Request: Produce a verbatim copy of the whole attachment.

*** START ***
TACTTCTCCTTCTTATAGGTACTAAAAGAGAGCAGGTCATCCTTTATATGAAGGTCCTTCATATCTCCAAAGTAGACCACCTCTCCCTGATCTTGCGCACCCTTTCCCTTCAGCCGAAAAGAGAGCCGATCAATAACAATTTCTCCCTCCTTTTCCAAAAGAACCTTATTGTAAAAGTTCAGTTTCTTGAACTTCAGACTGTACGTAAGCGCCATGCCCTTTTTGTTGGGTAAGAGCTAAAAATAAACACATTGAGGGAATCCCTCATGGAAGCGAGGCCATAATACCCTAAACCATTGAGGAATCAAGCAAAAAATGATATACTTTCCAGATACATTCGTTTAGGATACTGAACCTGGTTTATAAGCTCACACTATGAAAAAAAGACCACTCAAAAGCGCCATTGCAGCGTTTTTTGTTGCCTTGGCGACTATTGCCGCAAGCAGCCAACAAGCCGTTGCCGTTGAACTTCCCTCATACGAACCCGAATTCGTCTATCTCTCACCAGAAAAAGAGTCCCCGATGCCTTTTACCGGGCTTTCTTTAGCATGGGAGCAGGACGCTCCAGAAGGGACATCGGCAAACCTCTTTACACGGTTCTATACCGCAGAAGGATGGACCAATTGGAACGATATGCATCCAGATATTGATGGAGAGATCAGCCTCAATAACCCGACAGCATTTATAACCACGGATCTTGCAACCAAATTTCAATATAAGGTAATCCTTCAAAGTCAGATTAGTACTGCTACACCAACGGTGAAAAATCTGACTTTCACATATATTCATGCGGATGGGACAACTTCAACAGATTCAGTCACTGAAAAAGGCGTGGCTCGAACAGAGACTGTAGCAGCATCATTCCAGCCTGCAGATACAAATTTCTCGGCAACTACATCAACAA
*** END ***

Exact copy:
TACTTCTCCTTCTTATAGGTACTAAAAGAGAGCAGGTCATCCTTTATATGAAGGTCCTTCATATCTCCAAAGTAGACCACCTCTCCCTGATCTTGCGCACCCTTTCCCTTCAGCCGAAAAGAGAGCCGATCAATAACAATTTCTCCCTCCTTTTCCAAAAGAACCTTATTGTAAAAGTTCAGTTTCTTGAACTTCAGACTGTACGTAAGCGCCATGCCCTTTTTGTTGGGTAAGAGCTAAAAATAAACACATTGAGGGAATCCCTCATGGAAGCGAGGCCATAATACCCTAAACCATTGAGGAATCAAGCAAAAAATGATATACTTTCCAGATACATTCGTTTAGGATACTGAACCTGGTTTATAAGCTCACACTATGAAAAAAAGACCACTCAAAAGCGCCATTGCAGCGTTTTTTGTTGCCTTGGCGACTATTGCCGCAAGCAGCCAACAAGCCGTTGCCGTTGAACTTCCCTCATACGAACCCGAATTCGTCTATCTCTCACCAGAAAAAGAGTCCCCGATGCCTTTTACCGGGCTTTCTTTAGCATGGGAGCAGGACGCTCCAGAAGGGACATCGGCAAACCTCTTTACACGGTTCTATACCGCAGAAGGATGGACCAATTGGAACGATATGCATCCAGATATTGATGGAGAGATCAGCCTCAATAACCCGACAGCATTTATAACCACGGATCTTGCAACCAAATTTCAATATAAGGTAATCCTTCAAAGTCAGATTAGTACTGCTACACCAACGGTGAAAAATCTGACTTTCACATATATTCATGCGGATGGGACAACTTCAACAGATTCAGTCACTGAAAAAGGCGTGGCTCGAACAGAGACTGTAGCAGCATCATTCCAGCCTGCAGATACAAATTTCTCGGCAACTACATCAACAA